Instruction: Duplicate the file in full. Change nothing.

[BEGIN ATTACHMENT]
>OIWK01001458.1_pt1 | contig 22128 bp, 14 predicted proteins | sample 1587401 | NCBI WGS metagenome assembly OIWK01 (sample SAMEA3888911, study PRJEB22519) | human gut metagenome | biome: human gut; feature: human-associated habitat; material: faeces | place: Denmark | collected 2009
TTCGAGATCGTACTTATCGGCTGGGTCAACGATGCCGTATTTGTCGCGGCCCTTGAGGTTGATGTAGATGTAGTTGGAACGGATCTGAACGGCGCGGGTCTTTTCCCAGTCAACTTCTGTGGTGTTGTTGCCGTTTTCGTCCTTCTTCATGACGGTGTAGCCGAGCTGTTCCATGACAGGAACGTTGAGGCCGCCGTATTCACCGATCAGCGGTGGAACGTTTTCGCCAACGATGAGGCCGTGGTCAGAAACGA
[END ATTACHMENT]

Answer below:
>OIWK01001458.1_pt1 | contig 22128 bp, 14 predicted proteins | sample 1587401 | NCBI WGS metagenome assembly OIWK01 (sample SAMEA3888911, study PRJEB22519) | human gut metagenome | biome: human gut; feature: human-associated habitat; material: faeces | place: Denmark | collected 2009
TTCGAGATCGTACTTATCGGCTGGGTCAACGATGCCGTATTTGTCGCGGCCCTTGAGGTTGATGTAGATGTAGTTGGAACGGATCTGAACGGCGCGGGTCTTTTCCCAGTCAACTTCTGTGGTGTTGTTGCCGTTTTCGTCCTTCTTCATGACGGTGTAGCCGAGCTGTTCCATGACAGGAACGTTGAGGCCGCCGTATTCACCGATCAGCGGTGGAACGTTTTCGCCAACGATGAGGCCGTGGTCAGAAACGA